Hyperferritinemia is associated with poor outcomes in critically ill patients with sepsis, hemophagocytic lymphohistiocytosis (HLH), macrophage activation syndromes (MAS) and coronavirus disease 19 (COVID-19). Autopsies of hyperferritinemic patients that succumbed to either sepsis, HLH, MAS or COVID-19 have revealed disseminated microvascular thromboses with von Willebrand factor (VWF)-, platelets-, and/or fibrin-rich microthrombi. It is unknown whether high plasma ferritin concentration actively promotes microvascular thrombosis, or merely serves as a prognostic biomarker in these patients. Here, we show that secretion of VWF from human umbilical vein endothelial cells (HUVEC) is significantly enhanced by 100,000 ng/ml of recombinant ferritin heavy chain protein (FHC). Ferritin fraction that was isolated by size exclusion chromatography from the plasma of critically ill HLH patients promoted VWF secretion from HUVEC, compared to similar fraction from non-critically ill control plasma. Furthermore, recombinant FHC moderately suppressed the activity of VWF cleaving metalloprotease ADAMTS-13. These observations suggest that a state of marked hyperferritinemia could promote thrombosis and organ injury by inducing endothelial VWF secretion and reducing the ADAMTS-13 activity.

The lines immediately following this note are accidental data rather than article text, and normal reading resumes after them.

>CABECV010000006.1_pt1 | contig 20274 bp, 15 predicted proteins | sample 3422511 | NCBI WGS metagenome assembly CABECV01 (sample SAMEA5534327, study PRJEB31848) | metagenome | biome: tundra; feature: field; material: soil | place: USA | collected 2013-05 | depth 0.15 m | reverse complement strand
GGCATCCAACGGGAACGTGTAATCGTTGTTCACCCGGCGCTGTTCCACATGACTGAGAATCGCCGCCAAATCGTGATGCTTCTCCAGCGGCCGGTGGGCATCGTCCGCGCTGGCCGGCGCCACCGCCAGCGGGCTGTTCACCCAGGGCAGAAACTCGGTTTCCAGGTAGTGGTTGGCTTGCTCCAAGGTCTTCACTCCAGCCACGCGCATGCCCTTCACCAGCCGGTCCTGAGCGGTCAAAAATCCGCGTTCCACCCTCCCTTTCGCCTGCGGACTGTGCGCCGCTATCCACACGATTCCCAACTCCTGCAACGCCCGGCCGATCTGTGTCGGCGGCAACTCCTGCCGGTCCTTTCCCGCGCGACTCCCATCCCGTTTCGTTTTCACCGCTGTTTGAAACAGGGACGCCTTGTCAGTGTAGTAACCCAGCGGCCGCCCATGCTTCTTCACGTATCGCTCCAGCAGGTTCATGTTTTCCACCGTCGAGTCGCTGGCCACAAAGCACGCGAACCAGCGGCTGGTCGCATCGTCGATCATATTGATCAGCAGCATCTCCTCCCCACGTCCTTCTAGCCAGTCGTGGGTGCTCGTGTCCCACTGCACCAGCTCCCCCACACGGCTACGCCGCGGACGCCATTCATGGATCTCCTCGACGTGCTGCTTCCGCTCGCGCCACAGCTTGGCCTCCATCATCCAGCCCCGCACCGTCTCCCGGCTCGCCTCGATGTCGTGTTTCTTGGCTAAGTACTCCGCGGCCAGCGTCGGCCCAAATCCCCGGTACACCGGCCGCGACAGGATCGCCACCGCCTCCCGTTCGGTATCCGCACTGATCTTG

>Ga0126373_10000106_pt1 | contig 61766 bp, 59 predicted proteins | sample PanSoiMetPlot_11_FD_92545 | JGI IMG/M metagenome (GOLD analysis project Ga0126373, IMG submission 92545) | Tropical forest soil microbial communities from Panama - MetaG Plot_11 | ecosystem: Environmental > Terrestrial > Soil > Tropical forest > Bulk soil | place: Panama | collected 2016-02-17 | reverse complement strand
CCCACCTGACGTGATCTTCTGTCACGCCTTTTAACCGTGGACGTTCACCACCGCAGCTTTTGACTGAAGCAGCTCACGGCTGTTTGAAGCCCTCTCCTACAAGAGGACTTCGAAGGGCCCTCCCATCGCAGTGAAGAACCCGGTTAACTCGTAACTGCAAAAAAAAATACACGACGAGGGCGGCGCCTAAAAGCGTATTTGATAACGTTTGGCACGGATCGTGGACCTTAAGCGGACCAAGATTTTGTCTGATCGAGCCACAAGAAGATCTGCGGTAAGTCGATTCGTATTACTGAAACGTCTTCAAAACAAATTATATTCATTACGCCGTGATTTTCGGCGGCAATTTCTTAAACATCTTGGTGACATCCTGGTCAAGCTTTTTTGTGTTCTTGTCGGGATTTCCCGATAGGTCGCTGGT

Keywords: disseminated intravascular thrombosis; endothelial dysfunction; sepsis; von Willebrand factor.